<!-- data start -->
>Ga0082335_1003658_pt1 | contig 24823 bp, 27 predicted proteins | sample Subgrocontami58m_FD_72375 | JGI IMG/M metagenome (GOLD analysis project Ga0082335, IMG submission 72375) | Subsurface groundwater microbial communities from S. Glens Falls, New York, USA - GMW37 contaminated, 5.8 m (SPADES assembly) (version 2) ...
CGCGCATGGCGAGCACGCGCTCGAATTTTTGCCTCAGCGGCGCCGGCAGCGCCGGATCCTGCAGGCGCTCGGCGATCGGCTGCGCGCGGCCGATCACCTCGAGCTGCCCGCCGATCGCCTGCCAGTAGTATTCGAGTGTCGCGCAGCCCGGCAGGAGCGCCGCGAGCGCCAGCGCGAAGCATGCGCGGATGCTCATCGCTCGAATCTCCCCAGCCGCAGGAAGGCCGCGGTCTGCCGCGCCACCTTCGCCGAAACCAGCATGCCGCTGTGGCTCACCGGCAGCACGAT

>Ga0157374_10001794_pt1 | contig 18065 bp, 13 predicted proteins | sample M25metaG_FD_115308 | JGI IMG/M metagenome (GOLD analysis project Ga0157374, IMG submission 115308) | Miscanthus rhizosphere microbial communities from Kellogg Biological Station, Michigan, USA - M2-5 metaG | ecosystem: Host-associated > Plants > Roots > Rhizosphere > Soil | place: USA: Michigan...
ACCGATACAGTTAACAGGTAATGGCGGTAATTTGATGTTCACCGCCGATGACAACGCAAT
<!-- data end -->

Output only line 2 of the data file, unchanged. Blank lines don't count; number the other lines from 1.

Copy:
CGCGCATGGCGAGCACGCGCTCGAATTTTTGCCTCAGCGGCGCCGGCAGCGCCGGATCCTGCAGGCGCTCGGCGATCGGCTGCGCGCGGCCGATCACCTCGAGCTGCCCGCCGATCGCCTGCCAGTAGTATTCGAGTGTCGCGCAGCCCGGCAGGAGCGCCGCGAGCGCCAGCGCGAAGCATGCGCGGATGCTCATCGCTCGAATCTCCCCAGCCGCAGGAAGGCCGCGGTCTGCCGCGCCACCTTCGCCGAAACCAGCATGCCGCTGTGGCTCACCGGCAGCACGAT